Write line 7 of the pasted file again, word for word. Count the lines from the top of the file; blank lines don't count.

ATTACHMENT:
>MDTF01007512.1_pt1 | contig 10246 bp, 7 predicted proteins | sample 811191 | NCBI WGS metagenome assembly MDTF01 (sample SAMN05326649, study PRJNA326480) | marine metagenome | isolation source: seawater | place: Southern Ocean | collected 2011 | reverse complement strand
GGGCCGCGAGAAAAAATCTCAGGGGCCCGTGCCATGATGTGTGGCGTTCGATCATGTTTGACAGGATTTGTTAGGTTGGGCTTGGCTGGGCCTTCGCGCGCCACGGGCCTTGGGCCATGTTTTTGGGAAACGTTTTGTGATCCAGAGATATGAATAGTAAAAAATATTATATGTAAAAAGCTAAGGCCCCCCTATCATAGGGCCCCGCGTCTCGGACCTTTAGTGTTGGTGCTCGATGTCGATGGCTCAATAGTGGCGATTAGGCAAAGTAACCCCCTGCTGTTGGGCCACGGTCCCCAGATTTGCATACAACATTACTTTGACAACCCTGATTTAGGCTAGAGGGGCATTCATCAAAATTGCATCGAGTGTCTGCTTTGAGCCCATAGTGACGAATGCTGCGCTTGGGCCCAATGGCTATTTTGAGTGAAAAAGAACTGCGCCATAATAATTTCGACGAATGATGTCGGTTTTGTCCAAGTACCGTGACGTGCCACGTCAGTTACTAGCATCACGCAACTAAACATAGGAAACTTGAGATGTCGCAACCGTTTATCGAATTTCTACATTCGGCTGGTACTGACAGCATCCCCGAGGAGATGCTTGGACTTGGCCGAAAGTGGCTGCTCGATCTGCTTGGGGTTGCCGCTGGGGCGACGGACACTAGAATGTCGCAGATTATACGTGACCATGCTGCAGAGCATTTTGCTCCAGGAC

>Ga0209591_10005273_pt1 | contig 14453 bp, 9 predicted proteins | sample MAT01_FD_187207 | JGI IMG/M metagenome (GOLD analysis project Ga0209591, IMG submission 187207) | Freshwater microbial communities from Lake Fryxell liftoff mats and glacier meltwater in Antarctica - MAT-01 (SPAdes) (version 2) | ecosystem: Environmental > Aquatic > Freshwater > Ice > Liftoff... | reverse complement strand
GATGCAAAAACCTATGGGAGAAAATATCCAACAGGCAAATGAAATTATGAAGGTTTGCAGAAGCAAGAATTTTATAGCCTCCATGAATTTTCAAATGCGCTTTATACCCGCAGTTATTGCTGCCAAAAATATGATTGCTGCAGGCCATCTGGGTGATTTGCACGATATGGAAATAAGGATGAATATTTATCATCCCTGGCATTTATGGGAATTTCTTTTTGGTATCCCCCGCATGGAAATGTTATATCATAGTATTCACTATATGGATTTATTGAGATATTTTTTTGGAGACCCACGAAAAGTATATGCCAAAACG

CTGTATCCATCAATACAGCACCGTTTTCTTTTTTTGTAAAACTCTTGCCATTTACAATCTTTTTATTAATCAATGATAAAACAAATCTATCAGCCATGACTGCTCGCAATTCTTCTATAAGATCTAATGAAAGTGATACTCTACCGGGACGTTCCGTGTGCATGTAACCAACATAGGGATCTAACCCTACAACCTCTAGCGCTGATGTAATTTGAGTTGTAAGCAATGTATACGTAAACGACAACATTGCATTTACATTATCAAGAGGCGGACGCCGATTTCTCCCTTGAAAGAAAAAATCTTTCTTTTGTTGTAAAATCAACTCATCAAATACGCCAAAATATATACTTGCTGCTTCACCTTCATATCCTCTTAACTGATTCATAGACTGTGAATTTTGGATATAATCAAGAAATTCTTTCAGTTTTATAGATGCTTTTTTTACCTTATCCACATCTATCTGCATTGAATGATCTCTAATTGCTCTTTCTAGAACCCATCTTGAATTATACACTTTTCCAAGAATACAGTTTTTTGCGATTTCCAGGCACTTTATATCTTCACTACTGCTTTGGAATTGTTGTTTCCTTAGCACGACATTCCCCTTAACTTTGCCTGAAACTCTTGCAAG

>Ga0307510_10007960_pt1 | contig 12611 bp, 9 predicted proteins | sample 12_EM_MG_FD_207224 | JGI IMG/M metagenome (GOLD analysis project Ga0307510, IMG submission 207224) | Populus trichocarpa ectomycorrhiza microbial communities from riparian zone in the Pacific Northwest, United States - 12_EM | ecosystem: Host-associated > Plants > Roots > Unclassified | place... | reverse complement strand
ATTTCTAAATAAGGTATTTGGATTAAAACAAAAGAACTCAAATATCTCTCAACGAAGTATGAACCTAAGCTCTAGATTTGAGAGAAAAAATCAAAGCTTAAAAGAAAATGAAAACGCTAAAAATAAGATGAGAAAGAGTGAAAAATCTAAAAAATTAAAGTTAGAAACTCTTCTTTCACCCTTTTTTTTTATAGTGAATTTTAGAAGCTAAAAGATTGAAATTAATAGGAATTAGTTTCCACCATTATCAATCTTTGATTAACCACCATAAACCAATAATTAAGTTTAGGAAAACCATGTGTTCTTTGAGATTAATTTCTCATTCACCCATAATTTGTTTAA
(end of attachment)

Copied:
ATTTCTAAATAAGGTATTTGGATTAAAACAAAAGAACTCAAATATCTCTCAACGAAGTATGAACCTAAGCTCTAGATTTGAGAGAAAAAATCAAAGCTTAAAAGAAAATGAAAACGCTAAAAATAAGATGAGAAAGAGTGAAAAATCTAAAAAATTAAAGTTAGAAACTCTTCTTTCACCCTTTTTTTTTATAGTGAATTTTAGAAGCTAAAAGATTGAAATTAATAGGAATTAGTTTCCACCATTATCAATCTTTGATTAACCACCATAAACCAATAATTAAGTTTAGGAAAACCATGTGTTCTTTGAGATTAATTTCTCATTCACCCATAATTTGTTTAA